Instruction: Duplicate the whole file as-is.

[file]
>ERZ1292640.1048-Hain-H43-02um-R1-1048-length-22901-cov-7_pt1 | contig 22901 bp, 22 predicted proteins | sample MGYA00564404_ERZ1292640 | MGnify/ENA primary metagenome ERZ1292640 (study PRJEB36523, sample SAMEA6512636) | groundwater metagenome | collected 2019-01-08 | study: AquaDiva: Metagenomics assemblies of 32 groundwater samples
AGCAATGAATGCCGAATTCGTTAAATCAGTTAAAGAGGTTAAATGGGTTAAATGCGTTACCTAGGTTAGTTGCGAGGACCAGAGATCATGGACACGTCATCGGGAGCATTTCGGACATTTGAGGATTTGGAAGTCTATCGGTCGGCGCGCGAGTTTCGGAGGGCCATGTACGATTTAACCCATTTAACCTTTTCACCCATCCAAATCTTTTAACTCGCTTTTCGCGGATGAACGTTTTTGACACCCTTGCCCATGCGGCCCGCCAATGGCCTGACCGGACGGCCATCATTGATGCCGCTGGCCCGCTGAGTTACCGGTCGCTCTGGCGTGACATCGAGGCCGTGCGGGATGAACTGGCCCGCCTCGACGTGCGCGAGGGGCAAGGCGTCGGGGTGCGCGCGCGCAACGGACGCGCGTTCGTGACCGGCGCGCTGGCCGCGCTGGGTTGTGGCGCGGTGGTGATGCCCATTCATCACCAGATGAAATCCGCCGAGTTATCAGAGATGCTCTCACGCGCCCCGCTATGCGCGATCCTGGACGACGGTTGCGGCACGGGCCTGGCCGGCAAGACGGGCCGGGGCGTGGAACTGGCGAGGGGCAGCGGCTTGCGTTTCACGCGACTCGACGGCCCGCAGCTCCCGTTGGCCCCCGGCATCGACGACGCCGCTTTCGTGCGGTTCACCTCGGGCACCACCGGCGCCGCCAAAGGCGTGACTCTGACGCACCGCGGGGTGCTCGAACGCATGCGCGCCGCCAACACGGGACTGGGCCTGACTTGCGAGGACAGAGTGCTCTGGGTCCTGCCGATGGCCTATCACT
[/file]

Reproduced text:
>ERZ1292640.1048-Hain-H43-02um-R1-1048-length-22901-cov-7_pt1 | contig 22901 bp, 22 predicted proteins | sample MGYA00564404_ERZ1292640 | MGnify/ENA primary metagenome ERZ1292640 (study PRJEB36523, sample SAMEA6512636) | groundwater metagenome | collected 2019-01-08 | study: AquaDiva: Metagenomics assemblies of 32 groundwater samples
AGCAATGAATGCCGAATTCGTTAAATCAGTTAAAGAGGTTAAATGGGTTAAATGCGTTACCTAGGTTAGTTGCGAGGACCAGAGATCATGGACACGTCATCGGGAGCATTTCGGACATTTGAGGATTTGGAAGTCTATCGGTCGGCGCGCGAGTTTCGGAGGGCCATGTACGATTTAACCCATTTAACCTTTTCACCCATCCAAATCTTTTAACTCGCTTTTCGCGGATGAACGTTTTTGACACCCTTGCCCATGCGGCCCGCCAATGGCCTGACCGGACGGCCATCATTGATGCCGCTGGCCCGCTGAGTTACCGGTCGCTCTGGCGTGACATCGAGGCCGTGCGGGATGAACTGGCCCGCCTCGACGTGCGCGAGGGGCAAGGCGTCGGGGTGCGCGCGCGCAACGGACGCGCGTTCGTGACCGGCGCGCTGGCCGCGCTGGGTTGTGGCGCGGTGGTGATGCCCATTCATCACCAGATGAAATCCGCCGAGTTATCAGAGATGCTCTCACGCGCCCCGCTATGCGCGATCCTGGACGACGGTTGCGGCACGGGCCTGGCCGGCAAGACGGGCCGGGGCGTGGAACTGGCGAGGGGCAGCGGCTTGCGTTTCACGCGACTCGACGGCCCGCAGCTCCCGTTGGCCCCCGGCATCGACGACGCCGCTTTCGTGCGGTTCACCTCGGGCACCACCGGCGCCGCCAAAGGCGTGACTCTGACGCACCGCGGGGTGCTCGAACGCATGCGCGCCGCCAACACGGGACTGGGCCTGACTTGCGAGGACAGAGTGCTCTGGGTCCTGCCGATGGCCTATCACT